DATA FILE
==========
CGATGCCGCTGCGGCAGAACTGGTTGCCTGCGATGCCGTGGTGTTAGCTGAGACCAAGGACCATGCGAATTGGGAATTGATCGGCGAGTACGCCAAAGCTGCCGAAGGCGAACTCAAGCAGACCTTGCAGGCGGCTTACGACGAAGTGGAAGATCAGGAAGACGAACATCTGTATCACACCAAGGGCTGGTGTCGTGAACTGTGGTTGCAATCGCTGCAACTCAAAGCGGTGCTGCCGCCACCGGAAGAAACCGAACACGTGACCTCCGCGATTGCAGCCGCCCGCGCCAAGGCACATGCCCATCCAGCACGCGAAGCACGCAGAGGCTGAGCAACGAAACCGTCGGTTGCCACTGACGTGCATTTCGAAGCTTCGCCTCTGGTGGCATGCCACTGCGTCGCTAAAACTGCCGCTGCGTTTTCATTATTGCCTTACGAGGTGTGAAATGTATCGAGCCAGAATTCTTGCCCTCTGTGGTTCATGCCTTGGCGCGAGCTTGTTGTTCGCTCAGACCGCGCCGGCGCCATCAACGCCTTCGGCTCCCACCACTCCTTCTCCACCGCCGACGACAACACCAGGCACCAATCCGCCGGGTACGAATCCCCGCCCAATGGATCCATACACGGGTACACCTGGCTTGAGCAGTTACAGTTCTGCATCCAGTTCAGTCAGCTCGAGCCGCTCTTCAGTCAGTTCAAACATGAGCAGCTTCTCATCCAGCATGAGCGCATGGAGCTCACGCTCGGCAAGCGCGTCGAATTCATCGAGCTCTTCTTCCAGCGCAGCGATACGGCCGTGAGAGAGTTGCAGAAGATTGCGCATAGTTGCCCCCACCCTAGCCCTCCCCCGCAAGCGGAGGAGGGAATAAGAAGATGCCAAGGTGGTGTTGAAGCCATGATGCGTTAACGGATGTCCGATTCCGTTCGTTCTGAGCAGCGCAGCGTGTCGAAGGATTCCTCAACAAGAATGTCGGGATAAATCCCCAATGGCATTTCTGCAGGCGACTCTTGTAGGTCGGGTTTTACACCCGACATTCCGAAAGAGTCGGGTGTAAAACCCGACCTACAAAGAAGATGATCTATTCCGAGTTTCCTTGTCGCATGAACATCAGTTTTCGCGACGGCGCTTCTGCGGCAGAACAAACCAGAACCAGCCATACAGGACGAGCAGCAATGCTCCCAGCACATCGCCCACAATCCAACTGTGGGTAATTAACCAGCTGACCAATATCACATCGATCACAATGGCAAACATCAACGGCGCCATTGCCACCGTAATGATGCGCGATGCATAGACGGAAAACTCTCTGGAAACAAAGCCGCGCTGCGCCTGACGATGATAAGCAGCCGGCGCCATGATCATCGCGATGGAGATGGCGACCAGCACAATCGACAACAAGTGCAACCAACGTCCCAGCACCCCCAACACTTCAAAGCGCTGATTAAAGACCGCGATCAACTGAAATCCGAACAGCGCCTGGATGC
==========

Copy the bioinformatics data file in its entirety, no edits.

CGATGCCGCTGCGGCAGAACTGGTTGCCTGCGATGCCGTGGTGTTAGCTGAGACCAAGGACCATGCGAATTGGGAATTGATCGGCGAGTACGCCAAAGCTGCCGAAGGCGAACTCAAGCAGACCTTGCAGGCGGCTTACGACGAAGTGGAAGATCAGGAAGACGAACATCTGTATCACACCAAGGGCTGGTGTCGTGAACTGTGGTTGCAATCGCTGCAACTCAAAGCGGTGCTGCCGCCACCGGAAGAAACCGAACACGTGACCTCCGCGATTGCAGCCGCCCGCGCCAAGGCACATGCCCATCCAGCACGCGAAGCACGCAGAGGCTGAGCAACGAAACCGTCGGTTGCCACTGACGTGCATTTCGAAGCTTCGCCTCTGGTGGCATGCCACTGCGTCGCTAAAACTGCCGCTGCGTTTTCATTATTGCCTTACGAGGTGTGAAATGTATCGAGCCAGAATTCTTGCCCTCTGTGGTTCATGCCTTGGCGCGAGCTTGTTGTTCGCTCAGACCGCGCCGGCGCCATCAACGCCTTCGGCTCCCACCACTCCTTCTCCACCGCCGACGACAACACCAGGCACCAATCCGCCGGGTACGAATCCCCGCCCAATGGATCCATACACGGGTACACCTGGCTTGAGCAGTTACAGTTCTGCATCCAGTTCAGTCAGCTCGAGCCGCTCTTCAGTCAGTTCAAACATGAGCAGCTTCTCATCCAGCATGAGCGCATGGAGCTCACGCTCGGCAAGCGCGTCGAATTCATCGAGCTCTTCTTCCAGCGCAGCGATACGGCCGTGAGAGAGTTGCAGAAGATTGCGCATAGTTGCCCCCACCCTAGCCCTCCCCCGCAAGCGGAGGAGGGAATAAGAAGATGCCAAGGTGGTGTTGAAGCCATGATGCGTTAACGGATGTCCGATTCCGTTCGTTCTGAGCAGCGCAGCGTGTCGAAGGATTCCTCAACAAGAATGTCGGGATAAATCCCCAATGGCATTTCTGCAGGCGACTCTTGTAGGTCGGGTTTTACACCCGACATTCCGAAAGAGTCGGGTGTAAAACCCGACCTACAAAGAAGATGATCTATTCCGAGTTTCCTTGTCGCATGAACATCAGTTTTCGCGACGGCGCTTCTGCGGCAGAACAAACCAGAACCAGCCATACAGGACGAGCAGCAATGCTCCCAGCACATCGCCCACAATCCAACTGTGGGTAATTAACCAGCTGACCAATATCACATCGATCACAATGGCAAACATCAACGGCGCCATTGCCACCGTAATGATGCGCGATGCATAGACGGAAAACTCTCTGGAAACAAAGCCGCGCTGCGCCTGACGATGATAAGCAGCCGGCGCCATGATCATCGCGATGGAGATGGCGACCAGCACAATCGACAACAAGTGCAACCAACGTCCCAGCACCCCCAACACTTCAAAGCGCTGATTAAAGACCGCGATCAACTGAAATCCGAACAGCGCCTGGATGC